Help - Search - Members - Calendar
Full Version: Bipolar Disorder
The Other Side forums - suitable for mature readers! > The Other Side forums > Personal concerns
Pikasyuu
most people who are close with me on here know that i have bipolar disorder - i was diagnosed by four doctors, but ignored it and denied medication for a long time because my family has a walk it off mentality. recently i began taking depakote (which is also prescribed for epilepsy and severe migraines) and noticed the most dramatic difference in my life. it's amazing once you find something that truly works for you, and i'm grateful to my doctor for turning me on to it. well, i lost medical insurance the second i graduated, which was about two weeks ago, and i haven't been able to fill my prescription. as a former alcoholic, i'm noticing its absence mostly in that area - i feel the need to drink a lot more to stave off the depression phases. i just slipped into one this week. it's a very marked difference from blowing all my money on things i don't need, and now, naturally, being broke and sleeping constantly.

this thread is for anyone who suspects they may have bipolar disorder or is suffering from it. don't ever feel like you don't have somewhere to go or somewhere to turn to, because i know a lot of people have been impacted by this. if you ever need to talk, feel free to come here.
Industrial Kybosh
QUOTE (syuu @ Mar 24 2010, 07:42 AM) *
don't ever feel like you don't have somewhere to go or somewhere to turn to


Likewise, sis.

*hugs*
Pikasyuu
aw, i'm lucky and i have some pretty decent friends who can put up with catastrophic amounts of ridiculous. :) but yes, matazone is one big blanket of lerv.
Pikasyuu
another thing is this: i want to have kids. it's a big priority in my life that i have children at some point. but..you can't take bipolar medication while pregnant, so what worries me is that i'll have to deal with huge hormonal changes unmedicated and am almost guaranteed postpartum depression. if anyone knows of a drug you can take while expecting, that would be nice. smile.gif
Witless
Well this isn't really answering your question since I know nothing about about mood and psychological helping medication, nor anything about what you can and can't take while pregnant. Pregnancy in my world is normally a precursor to me not seeing a friend much any more.

But I do have people in my 'real life' world with Bipolar disorder. I'll say this much, regardless of how many times they say to me, or seem to feel that they are having such a bad affect on other people, as one of their friends it doesn't feel all that bad to on the receiving and as my friends seem to think it feels. Maybe you have a different experience Syuu, but my friends seem to feel like they (two of them) are the constant pain in the arse that is difficult to deal with.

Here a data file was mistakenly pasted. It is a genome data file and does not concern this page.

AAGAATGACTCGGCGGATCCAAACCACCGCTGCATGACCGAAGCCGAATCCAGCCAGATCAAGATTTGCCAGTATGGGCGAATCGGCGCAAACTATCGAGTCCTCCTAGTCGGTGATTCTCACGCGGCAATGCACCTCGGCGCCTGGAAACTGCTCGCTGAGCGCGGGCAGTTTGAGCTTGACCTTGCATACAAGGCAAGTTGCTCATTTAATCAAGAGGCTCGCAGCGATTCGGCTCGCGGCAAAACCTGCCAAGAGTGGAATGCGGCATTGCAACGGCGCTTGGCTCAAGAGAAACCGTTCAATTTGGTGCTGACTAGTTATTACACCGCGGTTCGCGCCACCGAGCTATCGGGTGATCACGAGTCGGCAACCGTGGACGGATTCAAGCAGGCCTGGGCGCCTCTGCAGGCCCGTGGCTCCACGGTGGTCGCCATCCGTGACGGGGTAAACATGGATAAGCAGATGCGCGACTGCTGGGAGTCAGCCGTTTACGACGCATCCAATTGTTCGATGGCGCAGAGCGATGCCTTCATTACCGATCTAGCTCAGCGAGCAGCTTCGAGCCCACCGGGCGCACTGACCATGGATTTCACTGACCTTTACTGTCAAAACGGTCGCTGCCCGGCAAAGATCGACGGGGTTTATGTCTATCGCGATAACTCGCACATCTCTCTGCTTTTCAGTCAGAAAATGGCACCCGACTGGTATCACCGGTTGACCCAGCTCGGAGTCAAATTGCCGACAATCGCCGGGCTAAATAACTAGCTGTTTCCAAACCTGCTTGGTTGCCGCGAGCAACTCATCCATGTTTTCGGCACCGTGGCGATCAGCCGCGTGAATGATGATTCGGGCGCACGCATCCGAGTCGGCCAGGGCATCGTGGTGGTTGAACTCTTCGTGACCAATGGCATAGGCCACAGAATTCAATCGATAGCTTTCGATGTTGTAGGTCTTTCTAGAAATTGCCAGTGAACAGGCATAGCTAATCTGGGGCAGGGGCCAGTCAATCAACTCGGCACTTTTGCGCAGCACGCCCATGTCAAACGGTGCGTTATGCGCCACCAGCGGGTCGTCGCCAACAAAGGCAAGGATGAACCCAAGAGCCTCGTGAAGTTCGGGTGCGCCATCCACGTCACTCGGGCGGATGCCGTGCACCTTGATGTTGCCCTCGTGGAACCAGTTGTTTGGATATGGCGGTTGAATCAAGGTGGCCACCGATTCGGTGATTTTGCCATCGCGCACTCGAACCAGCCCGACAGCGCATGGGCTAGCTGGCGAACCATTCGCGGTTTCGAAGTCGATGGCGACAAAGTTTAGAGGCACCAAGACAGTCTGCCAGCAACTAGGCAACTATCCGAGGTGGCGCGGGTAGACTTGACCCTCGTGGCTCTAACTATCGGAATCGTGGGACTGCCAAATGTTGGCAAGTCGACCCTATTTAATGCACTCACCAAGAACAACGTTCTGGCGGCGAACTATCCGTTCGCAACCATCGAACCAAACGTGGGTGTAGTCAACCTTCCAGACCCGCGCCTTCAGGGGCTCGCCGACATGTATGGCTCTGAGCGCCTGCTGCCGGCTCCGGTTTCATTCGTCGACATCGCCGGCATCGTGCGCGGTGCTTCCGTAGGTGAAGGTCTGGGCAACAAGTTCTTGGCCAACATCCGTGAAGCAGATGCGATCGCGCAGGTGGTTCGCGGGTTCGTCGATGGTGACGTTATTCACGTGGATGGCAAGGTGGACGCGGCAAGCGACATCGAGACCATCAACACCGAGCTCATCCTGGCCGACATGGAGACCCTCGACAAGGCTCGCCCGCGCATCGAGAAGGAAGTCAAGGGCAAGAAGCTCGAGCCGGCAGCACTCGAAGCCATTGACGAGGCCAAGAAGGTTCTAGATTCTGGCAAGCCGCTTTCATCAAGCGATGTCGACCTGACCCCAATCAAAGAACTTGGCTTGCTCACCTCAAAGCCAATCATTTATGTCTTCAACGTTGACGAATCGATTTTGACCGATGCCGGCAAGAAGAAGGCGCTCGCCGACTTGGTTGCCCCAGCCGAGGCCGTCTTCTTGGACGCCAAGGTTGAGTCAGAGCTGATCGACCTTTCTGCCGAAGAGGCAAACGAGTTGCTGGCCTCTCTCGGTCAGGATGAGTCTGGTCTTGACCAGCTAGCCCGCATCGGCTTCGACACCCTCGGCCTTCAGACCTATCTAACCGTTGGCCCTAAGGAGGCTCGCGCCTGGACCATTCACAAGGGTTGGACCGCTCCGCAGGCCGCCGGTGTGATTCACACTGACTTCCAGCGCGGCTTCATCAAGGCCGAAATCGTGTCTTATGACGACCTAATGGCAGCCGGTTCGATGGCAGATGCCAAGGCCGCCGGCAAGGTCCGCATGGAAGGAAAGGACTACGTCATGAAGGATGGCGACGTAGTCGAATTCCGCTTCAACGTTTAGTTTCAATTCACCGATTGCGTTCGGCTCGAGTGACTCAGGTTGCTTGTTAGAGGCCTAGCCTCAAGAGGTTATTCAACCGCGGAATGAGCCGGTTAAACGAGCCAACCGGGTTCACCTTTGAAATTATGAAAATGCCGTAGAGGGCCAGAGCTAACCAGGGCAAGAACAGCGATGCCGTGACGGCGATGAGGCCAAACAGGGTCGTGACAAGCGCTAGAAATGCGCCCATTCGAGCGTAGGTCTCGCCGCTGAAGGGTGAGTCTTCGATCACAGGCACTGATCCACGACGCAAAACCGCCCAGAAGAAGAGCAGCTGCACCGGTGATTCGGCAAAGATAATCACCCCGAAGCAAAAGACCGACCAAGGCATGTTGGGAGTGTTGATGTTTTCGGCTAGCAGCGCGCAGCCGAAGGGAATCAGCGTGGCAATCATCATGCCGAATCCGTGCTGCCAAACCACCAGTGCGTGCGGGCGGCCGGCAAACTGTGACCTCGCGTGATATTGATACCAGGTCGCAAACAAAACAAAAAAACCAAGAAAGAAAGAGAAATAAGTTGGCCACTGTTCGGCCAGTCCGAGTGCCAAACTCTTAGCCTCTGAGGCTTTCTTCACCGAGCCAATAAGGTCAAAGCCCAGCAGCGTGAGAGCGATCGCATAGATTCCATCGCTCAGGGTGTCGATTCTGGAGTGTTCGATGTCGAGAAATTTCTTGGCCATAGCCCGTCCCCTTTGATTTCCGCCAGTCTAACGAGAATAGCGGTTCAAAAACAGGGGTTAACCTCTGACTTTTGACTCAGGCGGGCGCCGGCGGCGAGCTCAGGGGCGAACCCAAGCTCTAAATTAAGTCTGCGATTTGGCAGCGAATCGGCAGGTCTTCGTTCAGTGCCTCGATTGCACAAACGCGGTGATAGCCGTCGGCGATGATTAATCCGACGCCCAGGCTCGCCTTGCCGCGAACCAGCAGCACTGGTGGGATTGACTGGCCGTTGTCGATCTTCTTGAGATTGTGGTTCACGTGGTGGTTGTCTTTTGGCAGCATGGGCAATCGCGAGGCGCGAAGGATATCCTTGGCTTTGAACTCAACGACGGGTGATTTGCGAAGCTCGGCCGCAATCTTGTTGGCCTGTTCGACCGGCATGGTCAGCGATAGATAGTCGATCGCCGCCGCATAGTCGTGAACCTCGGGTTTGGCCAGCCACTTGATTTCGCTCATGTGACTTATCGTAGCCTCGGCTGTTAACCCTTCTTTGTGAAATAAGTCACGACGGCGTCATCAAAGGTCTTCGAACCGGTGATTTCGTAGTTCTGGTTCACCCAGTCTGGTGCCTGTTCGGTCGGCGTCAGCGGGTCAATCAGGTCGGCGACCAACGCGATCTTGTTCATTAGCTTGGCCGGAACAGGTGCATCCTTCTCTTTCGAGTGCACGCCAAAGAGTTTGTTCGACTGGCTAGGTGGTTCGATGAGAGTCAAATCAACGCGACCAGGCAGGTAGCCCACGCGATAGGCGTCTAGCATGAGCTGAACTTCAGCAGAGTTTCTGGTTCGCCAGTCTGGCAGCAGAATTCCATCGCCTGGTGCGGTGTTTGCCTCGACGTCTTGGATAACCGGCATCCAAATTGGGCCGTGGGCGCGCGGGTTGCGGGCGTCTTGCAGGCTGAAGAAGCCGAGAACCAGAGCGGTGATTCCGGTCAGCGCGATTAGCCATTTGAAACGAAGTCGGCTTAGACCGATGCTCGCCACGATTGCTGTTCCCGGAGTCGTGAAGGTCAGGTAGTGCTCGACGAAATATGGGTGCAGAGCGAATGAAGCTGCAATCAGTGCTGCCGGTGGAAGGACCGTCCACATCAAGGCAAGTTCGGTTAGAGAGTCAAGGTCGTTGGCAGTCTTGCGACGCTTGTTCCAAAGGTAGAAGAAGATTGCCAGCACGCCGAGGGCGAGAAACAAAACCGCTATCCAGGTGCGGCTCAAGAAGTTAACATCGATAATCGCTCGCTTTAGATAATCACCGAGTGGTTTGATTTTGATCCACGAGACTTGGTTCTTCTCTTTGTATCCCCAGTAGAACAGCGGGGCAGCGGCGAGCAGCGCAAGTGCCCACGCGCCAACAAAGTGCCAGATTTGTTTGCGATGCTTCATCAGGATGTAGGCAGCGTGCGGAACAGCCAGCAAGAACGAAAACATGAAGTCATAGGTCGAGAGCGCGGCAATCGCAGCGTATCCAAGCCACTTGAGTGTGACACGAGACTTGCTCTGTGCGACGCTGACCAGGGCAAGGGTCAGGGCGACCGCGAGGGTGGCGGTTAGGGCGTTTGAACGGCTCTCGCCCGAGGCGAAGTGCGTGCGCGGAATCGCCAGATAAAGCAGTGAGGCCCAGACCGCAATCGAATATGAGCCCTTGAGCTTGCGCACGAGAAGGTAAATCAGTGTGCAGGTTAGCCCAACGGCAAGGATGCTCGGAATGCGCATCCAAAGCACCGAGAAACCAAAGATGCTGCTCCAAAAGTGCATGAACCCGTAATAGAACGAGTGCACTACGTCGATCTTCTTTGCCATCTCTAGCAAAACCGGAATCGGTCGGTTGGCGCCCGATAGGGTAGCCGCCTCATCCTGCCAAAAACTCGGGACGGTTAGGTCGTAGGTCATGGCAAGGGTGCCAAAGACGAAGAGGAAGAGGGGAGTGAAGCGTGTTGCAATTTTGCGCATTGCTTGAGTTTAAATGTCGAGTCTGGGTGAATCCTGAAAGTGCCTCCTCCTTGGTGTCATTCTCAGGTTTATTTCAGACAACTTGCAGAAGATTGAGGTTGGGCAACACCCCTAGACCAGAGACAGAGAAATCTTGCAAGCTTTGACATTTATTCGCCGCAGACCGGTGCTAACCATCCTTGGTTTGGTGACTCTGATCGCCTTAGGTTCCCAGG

I would take time with them over 99% of other people any day of the week. Yeah, they have some mood shifts that can sometimes make things difficult (occasional extreme hermitting being a particularly big one), but the idea that I feel like I am around a mine field of emotions is pretty far from how I feel. That's more like how they probably think I feel about them.

We've never met beyond late night mIRC (seriously, late night mIRC-ing with uno needs to come back) and random tipsy skype a couple of times, but I'd still count you as someone I'd rather spend time with than 99% of people.

So if it's any consolation, even un-medicated, you'll not escape having awesome relationships with people.
Phyllis
QUOTE (syuu @ Mar 25 2010, 04:36 AM) *
another thing is this: i want to have kids. it's a big priority in my life that i have children at some point. but..you can't take bipolar medication while pregnant, so what worries me is that i'll have to deal with huge hormonal changes unmedicated and am almost guaranteed postpartum depression. if anyone knows of a drug you can take while expecting, that would be nice. smile.gif

If memory serves, lithium is generally recommended during pregnancy for bipolar women. The most important thing is, of course, to attempt to plan ahead when you think you might want to get pregnant, so you can go about switching meds and seeing how it works for you and all that good stuff. There are some risks to the baby, but I think they can be managed with careful monitoring of lithium levels.

Aha, looks like that psychology degree wasn't totally useless:

QUOTE
The three most commonly used mood stabilizers are all teratogenic. The least risk may occur with lithium (0.1%) versus valproate (2 to 5%) or carbamazepine (1 to 3%). These risks must be weighed against the up to 50% chance of relapse with medication discontinuation. (From this site about the pros/cons of lithium and other mood stabilizers during pregnancy.)